In high school, there existed a muddled system of classification where your identity was announced by the location of your hangout spot during lunch. The older, popular kids sat at the coveted tables and benches–the civilized zone–bordering the quad; the freshman pressed back against the hedges along the tennis courts where they could stare wistfully at the popular kids; the “alternative” kids slouched beneath the yawning shade of a big tree at the opposite end of the quad. And by this system my friends and I were a fringe culture. One of many on the outskirts of civilized society.
Claiming our spot on the square concrete planter beneath a middling tree that hugged the farthest table and bench involved a meeting and a declaration of resolve. We were juniors and we deserved to move away from the tennis courts. It was our time.
Still, we knew better than to attempt an evolution–we were by no means popularis civis. We had no ins or claim to fame that might hasten the crumbling of our cocoons and spring us forth, bright and lovely and bench-ready.
At the start of each year, a rotation occurred. With the shucking of the previous year’s popular or otherwise seniors, each zone of classification was laid bare for a new turn. It was as if the Mad Hatter stood in the quad, screaming at us all to “change places!” And a madness did run like a network of exposed nerve endings across the schoolyard as we scrambled for a spot.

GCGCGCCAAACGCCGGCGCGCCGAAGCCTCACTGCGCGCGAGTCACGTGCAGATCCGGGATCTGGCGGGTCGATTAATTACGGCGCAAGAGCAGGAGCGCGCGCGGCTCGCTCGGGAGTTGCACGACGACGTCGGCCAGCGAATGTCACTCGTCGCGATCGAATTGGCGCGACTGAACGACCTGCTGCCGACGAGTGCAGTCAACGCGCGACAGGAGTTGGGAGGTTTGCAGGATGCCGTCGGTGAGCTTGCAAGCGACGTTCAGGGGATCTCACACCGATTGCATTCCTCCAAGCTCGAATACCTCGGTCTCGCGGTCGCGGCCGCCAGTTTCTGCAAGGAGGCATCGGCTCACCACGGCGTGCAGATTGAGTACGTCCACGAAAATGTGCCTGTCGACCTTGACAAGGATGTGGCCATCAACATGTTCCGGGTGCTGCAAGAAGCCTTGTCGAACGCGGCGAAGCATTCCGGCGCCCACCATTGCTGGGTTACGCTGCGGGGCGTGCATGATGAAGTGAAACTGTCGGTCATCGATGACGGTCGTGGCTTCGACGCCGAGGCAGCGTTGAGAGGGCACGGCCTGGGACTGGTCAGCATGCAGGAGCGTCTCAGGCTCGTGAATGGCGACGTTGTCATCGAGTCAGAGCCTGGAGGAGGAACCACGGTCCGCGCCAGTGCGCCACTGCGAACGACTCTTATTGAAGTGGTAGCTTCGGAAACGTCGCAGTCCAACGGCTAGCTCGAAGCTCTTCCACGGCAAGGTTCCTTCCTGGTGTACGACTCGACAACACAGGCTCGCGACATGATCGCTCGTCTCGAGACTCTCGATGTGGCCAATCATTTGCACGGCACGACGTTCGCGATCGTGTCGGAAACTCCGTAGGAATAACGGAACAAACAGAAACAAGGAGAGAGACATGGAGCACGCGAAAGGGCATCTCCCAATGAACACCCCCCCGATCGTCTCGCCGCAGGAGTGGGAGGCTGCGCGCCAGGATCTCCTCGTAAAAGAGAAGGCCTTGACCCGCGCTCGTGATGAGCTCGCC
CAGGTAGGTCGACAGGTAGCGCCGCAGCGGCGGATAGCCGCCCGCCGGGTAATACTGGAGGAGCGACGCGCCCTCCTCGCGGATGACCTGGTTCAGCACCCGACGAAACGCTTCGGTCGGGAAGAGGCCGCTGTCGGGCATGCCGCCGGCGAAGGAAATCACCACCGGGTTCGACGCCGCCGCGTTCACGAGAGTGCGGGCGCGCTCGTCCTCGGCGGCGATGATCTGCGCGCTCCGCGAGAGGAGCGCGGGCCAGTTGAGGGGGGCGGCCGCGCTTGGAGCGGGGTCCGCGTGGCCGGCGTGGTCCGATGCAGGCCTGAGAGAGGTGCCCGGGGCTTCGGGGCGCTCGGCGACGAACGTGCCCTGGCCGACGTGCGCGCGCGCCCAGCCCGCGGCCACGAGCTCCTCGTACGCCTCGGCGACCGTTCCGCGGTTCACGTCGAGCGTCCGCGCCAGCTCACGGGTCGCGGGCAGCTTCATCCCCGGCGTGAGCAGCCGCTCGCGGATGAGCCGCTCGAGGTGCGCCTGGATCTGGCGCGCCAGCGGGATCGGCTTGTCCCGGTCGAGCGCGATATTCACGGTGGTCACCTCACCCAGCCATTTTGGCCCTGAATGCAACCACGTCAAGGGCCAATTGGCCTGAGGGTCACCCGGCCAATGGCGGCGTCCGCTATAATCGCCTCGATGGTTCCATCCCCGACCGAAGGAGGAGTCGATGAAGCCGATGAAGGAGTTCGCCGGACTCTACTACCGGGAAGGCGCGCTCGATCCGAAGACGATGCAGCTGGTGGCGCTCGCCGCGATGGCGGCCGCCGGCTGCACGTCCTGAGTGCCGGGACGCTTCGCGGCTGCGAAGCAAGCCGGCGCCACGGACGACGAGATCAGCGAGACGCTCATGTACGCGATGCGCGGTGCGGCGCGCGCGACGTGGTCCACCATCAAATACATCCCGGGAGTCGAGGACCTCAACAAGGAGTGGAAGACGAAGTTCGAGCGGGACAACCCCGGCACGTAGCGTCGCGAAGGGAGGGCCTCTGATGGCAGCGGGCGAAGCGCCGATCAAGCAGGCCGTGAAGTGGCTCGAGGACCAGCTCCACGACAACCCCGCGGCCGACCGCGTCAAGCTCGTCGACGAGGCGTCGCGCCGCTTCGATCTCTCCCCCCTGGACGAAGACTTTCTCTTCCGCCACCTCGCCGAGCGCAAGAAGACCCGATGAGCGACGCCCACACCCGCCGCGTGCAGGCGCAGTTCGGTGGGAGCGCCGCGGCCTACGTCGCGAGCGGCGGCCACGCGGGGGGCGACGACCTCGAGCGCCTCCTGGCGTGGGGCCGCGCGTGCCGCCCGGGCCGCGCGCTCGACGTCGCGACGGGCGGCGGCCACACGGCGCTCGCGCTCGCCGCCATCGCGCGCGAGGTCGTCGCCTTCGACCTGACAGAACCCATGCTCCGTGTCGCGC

We stood our ground under that tree, as close to the benches as we thought we’d ever get. We stood our ground for two years though some of us occasionally mingled and tested new areas, new friends. But we’d come back to each other, to the haunt of our own peripheral species. A true minor vulgaris, I held our place day in and day out, fearing I’d be violently eaten by the flotsam and jetsam of the yard if I wandered.
On one of the last days of school in our senior year, old crusts that we were, experienced in the art of ditching and partying (because Toni and I went to that one kegger and almost had a drink), we decided to breach the divide, to wander from our side of the drinking pool and into restricted territory: the popular benches. The crowds always thinned out toward the end of the year and I remember that the benches seemed abandoned except for a thin smattering of popular kids. Perhaps this is what bolstered our confidence and propelled us from our spot. We sat at an empty table without a word and waited. Nothing happened. Nobody told us to move; nobody said we didn’t belong. So we stayed, monarch butterflies at the tail end of the monarchy.